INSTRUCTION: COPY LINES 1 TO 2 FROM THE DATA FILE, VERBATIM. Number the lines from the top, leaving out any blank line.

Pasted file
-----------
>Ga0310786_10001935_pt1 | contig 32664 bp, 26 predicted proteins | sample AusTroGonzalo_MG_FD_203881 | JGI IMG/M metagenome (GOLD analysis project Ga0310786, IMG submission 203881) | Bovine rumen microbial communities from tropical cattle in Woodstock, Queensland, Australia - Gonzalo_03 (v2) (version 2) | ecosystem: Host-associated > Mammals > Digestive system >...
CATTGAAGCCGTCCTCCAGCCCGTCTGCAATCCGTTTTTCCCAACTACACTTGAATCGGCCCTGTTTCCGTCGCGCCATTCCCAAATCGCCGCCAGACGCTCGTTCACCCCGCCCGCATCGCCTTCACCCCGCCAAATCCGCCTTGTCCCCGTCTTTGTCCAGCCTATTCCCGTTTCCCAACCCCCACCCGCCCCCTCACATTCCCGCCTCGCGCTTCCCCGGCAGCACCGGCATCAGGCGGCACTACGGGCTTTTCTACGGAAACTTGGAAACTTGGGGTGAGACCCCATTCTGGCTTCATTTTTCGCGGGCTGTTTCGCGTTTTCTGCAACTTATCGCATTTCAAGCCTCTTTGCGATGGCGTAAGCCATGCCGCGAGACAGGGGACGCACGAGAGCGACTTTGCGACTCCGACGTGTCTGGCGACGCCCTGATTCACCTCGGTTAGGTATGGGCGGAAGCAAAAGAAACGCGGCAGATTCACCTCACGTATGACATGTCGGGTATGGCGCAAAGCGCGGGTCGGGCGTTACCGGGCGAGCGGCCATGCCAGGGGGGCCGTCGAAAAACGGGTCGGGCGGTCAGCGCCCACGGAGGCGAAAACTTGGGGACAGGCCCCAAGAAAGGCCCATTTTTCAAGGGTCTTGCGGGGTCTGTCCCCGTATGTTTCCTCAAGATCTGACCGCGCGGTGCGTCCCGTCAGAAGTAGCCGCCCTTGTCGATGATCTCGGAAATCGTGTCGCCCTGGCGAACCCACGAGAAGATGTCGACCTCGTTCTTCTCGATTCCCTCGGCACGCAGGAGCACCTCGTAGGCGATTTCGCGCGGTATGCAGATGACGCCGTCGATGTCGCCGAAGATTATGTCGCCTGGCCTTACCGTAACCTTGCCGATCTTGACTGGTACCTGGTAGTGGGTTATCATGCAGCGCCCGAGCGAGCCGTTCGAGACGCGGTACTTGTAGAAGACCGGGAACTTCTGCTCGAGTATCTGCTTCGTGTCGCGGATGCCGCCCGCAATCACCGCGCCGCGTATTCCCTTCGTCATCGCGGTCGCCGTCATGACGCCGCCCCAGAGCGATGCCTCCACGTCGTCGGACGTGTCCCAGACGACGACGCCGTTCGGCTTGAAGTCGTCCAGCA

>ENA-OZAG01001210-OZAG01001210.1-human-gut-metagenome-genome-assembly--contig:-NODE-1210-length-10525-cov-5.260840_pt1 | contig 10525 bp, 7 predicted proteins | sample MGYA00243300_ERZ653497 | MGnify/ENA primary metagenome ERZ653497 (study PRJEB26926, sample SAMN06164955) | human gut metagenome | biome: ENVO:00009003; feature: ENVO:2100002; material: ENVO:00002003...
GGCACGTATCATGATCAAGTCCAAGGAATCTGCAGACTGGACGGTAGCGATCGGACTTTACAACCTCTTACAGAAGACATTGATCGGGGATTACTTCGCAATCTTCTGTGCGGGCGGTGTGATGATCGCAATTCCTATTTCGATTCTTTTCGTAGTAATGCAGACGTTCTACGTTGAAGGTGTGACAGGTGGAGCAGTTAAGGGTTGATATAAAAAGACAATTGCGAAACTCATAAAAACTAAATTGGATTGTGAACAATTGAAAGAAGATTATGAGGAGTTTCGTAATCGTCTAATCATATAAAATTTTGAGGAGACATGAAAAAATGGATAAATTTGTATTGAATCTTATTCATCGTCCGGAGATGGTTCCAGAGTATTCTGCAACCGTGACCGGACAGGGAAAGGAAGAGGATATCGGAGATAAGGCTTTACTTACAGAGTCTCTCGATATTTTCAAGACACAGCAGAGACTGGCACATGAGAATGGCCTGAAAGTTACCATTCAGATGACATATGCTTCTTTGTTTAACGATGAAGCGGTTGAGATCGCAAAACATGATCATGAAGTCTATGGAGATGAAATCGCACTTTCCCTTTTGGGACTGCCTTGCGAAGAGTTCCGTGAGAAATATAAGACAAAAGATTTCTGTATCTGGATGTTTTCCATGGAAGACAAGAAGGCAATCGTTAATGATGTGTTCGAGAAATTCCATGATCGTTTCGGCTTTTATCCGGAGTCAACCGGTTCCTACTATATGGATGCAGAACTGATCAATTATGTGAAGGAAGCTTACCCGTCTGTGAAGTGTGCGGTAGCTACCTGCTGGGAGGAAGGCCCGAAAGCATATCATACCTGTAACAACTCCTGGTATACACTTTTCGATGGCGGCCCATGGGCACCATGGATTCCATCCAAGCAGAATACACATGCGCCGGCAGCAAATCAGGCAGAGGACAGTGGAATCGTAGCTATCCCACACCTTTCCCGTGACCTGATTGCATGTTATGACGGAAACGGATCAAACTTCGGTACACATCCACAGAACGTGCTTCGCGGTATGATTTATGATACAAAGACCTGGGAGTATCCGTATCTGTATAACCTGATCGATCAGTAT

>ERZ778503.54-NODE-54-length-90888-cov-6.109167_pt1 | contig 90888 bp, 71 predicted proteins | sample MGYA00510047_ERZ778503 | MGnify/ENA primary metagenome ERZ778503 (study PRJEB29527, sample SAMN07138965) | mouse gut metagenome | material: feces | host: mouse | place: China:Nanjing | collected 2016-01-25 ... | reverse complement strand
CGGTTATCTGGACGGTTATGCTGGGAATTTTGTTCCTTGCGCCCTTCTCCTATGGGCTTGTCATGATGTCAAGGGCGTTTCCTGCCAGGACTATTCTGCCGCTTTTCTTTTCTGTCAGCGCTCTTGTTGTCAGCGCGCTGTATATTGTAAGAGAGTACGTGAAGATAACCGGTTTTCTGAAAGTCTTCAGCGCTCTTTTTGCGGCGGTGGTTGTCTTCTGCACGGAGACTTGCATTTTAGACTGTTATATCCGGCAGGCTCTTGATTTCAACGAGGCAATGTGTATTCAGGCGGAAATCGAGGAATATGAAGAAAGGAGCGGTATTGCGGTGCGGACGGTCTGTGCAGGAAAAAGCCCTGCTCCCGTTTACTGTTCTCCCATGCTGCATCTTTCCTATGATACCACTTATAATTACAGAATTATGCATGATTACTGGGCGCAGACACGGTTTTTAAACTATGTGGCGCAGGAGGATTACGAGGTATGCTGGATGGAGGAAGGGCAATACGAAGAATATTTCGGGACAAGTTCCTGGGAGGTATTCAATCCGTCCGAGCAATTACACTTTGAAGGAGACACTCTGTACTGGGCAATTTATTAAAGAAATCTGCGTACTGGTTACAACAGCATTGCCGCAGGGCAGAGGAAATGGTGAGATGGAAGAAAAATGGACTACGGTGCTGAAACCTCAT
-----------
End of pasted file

>Ga0310786_10001935_pt1 | contig 32664 bp, 26 predicted proteins | sample AusTroGonzalo_MG_FD_203881 | JGI IMG/M metagenome (GOLD analysis project Ga0310786, IMG submission 203881) | Bovine rumen microbial communities from tropical cattle in Woodstock, Queensland, Australia - Gonzalo_03 (v2) (version 2) | ecosystem: Host-associated > Mammals > Digestive system >...
CATTGAAGCCGTCCTCCAGCCCGTCTGCAATCCGTTTTTCCCAACTACACTTGAATCGGCCCTGTTTCCGTCGCGCCATTCCCAAATCGCCGCCAGACGCTCGTTCACCCCGCCCGCATCGCCTTCACCCCGCCAAATCCGCCTTGTCCCCGTCTTTGTCCAGCCTATTCCCGTTTCCCAACCCCCACCCGCCCCCTCACATTCCCGCCTCGCGCTTCCCCGGCAGCACCGGCATCAGGCGGCACTACGGGCTTTTCTACGGAAACTTGGAAACTTGGGGTGAGACCCCATTCTGGCTTCATTTTTCGCGGGCTGTTTCGCGTTTTCTGCAACTTATCGCATTTCAAGCCTCTTTGCGATGGCGTAAGCCATGCCGCGAGACAGGGGACGCACGAGAGCGACTTTGCGACTCCGACGTGTCTGGCGACGCCCTGATTCACCTCGGTTAGGTATGGGCGGAAGCAAAAGAAACGCGGCAGATTCACCTCACGTATGACATGTCGGGTATGGCGCAAAGCGCGGGTCGGGCGTTACCGGGCGAGCGGCCATGCCAGGGGGGCCGTCGAAAAACGGGTCGGGCGGTCAGCGCCCACGGAGGCGAAAACTTGGGGACAGGCCCCAAGAAAGGCCCATTTTTCAAGGGTCTTGCGGGGTCTGTCCCCGTATGTTTCCTCAAGATCTGACCGCGCGGTGCGTCCCGTCAGAAGTAGCCGCCCTTGTCGATGATCTCGGAAATCGTGTCGCCCTGGCGAACCCACGAGAAGATGTCGACCTCGTTCTTCTCGATTCCCTCGGCACGCAGGAGCACCTCGTAGGCGATTTCGCGCGGTATGCAGATGACGCCGTCGATGTCGCCGAAGATTATGTCGCCTGGCCTTACCGTAACCTTGCCGATCTTGACTGGTACCTGGTAGTGGGTTATCATGCAGCGCCCGAGCGAGCCGTTCGAGACGCGGTACTTGTAGAAGACCGGGAACTTCTGCTCGAGTATCTGCTTCGTGTCGCGGATGCCGCCCGCAATCACCGCGCCGCGTATTCCCTTCGTCATCGCGGTCGCCGTCATGACGCCGCCCCAGAGCGATGCCTCCACGTCGTCGGACGTGTCCCAGACGACGACGCCGTTCGGCTTGAAGTCGTCCAGCA